Daily Market Update – May 5, 2014 (Close)

I like getting the week off to a start with cash in reserve, especially when the market looks as if it may be opening up on the weak side.

What I don’t like is one of those subtle areas of discrimination that don’t allow for a level playing field.

I’m not referring to this LA Clipper and Donald Sterling story, but instead to the discrimination that allows an option contract holder the opportunity until after the market closes to elect not to participate in automatic assignment.

In this case it was JP Morgan, which closed at $55.58 and was destined for assignment at $55.50. At least that’s what any normal person would have expected to be the case.

That is until it announced some adverse news regarding forward revenues and risk in Russia.

While normally shares closing a penny or more above the strike price are automatically assigned, that’s really not accurate. Contract holders have the right to tell their brokerages not to assign shares on their behalf. The automatic assignment is referred to as “exercise by exception.” They can request an exception to that exception.

Sometimes they make that decision because they just don’t have the money to pay for the shares. Other times they just think that there’s something better they can do with their money and leverage it, to boot.

The cynic in me believes that some knew of what kind of news was to come.

When JP Morgan shares then dropped after hours to about $55 at first I felt relieved, but then I realized it’s not a fair world.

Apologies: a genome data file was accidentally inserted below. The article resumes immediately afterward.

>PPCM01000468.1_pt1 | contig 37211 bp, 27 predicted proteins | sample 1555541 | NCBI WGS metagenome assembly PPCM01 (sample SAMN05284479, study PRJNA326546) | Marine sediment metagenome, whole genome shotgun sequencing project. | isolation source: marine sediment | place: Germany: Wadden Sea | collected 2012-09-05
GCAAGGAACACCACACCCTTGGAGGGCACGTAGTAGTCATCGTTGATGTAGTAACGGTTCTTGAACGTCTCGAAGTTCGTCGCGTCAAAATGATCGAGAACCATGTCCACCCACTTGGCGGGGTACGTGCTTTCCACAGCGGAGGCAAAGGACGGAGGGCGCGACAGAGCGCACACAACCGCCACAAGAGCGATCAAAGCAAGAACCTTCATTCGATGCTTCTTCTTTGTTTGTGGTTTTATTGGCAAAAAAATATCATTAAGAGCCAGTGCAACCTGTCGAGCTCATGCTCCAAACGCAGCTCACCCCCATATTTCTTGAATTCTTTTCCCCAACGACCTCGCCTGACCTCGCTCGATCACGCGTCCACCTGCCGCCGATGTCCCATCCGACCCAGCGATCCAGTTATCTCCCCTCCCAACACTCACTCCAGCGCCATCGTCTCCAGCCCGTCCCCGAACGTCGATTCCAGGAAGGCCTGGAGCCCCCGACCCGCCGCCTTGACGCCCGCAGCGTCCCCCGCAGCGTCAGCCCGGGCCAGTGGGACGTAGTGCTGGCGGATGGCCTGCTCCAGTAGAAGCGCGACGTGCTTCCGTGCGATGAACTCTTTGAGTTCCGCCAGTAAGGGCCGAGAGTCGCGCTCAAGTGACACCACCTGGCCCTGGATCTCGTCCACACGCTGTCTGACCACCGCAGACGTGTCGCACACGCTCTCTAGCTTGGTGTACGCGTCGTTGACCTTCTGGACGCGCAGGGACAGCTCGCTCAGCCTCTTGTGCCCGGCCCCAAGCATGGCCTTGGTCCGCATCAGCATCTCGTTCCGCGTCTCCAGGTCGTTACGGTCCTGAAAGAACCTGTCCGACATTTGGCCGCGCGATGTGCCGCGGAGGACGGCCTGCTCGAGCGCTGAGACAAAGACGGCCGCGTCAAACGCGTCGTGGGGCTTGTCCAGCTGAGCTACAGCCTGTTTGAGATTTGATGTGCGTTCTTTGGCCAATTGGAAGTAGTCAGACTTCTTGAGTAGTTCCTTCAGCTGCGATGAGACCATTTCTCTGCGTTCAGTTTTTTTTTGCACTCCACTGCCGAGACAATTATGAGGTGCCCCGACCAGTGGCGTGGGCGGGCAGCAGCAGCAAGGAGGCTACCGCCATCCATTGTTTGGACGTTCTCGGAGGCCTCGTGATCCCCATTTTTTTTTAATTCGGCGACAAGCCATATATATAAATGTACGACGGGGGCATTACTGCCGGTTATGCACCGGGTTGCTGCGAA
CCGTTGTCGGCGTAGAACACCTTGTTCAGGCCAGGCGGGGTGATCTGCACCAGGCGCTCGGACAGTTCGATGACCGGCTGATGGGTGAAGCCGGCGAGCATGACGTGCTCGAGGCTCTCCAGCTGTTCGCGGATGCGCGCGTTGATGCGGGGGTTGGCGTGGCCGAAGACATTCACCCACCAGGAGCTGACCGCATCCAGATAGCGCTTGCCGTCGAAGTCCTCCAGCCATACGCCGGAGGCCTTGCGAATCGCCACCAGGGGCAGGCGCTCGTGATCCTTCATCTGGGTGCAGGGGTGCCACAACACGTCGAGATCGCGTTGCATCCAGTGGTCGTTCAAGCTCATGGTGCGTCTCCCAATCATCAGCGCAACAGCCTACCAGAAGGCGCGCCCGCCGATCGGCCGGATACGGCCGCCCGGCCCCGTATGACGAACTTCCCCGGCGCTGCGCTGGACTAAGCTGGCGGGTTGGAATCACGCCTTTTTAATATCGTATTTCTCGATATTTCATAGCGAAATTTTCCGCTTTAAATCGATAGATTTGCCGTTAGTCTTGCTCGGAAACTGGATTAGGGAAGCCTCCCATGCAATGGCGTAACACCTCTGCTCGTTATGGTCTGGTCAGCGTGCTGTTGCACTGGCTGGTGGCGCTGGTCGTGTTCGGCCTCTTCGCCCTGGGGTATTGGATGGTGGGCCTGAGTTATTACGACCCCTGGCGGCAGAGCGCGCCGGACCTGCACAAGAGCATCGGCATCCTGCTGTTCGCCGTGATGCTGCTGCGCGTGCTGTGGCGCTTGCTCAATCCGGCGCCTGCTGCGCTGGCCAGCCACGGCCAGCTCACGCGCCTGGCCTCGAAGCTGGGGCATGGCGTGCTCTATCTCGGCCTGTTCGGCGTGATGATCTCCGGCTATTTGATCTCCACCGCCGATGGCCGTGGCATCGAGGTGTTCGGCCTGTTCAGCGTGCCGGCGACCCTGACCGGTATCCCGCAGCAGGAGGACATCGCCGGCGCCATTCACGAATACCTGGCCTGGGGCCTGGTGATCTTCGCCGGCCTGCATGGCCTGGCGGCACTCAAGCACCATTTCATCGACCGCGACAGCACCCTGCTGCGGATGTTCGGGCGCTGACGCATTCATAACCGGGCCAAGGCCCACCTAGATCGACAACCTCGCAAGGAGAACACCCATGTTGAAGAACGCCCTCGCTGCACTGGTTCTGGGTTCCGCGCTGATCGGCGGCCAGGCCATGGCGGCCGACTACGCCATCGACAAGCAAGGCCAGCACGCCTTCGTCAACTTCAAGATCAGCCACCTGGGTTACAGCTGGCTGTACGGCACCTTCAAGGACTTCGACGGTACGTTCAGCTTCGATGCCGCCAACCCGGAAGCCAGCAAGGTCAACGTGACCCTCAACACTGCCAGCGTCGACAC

What’s galling is that brokerages have a different time cut-off for option contract holders to make that automatic assignment decision. The cut-off is after the closing bell, so that they can react to news that you can’t.

This was the second time that’s happened to me.

Once it resulted in shares being assigned that I expected to still be with me on Monday and this time it resulted in shares going unassigned.

The first time resulted in missing out on nice after hour gains and this time taking on the losses that I expected someone else would carry as a burden.

At some point I’ll get over it, especially if I can put the cash from those that were rightfully assigned to good use.

With cash up to 35%, which is down a couple of percentage points after finding JP Morgan still in my account, I’m willing to get down to about 20% this week.

Again, with a fair number of positions set to expire this week, I may instead look at next week, which happens to be the end of the May 2014 cycle for my new expirations.

In the meantime,as the market has opened with a triple digit loss, it’s not necessarily a time to just immediately jump in, even with the cash in hand. Barely a couple of hours later, though, and with no reason to have expected as such, that entire loss was reversed.

I had plan on sitting and watching a bit, listening for news and looking for any signs of stability. The news never came, but the stability did as this was one of the busiest trading Mondays I’ve had for a while It almost seemed like the old days.

Still, I was bothered by JP Morgan and for a while I believed that it might end up becoming the first trade of the day but its premium didn’t really reflect much in the way of risk that usually comes with any kind of large, especially unexpected movement in price. 

Making that purchase would have made me happy if the shares were replacement for the assigned ones, but I suppose I could get some satisfaction by simply booking a profit on the new shares and getting an opportunity to sell options on the old and unwanted ones. But that happiness, too, was taken away from me.

It’s beginning to sound like something out of a soap opera.

 

 

 

 

 

 

 

 

 

 

 

  

 

 

  

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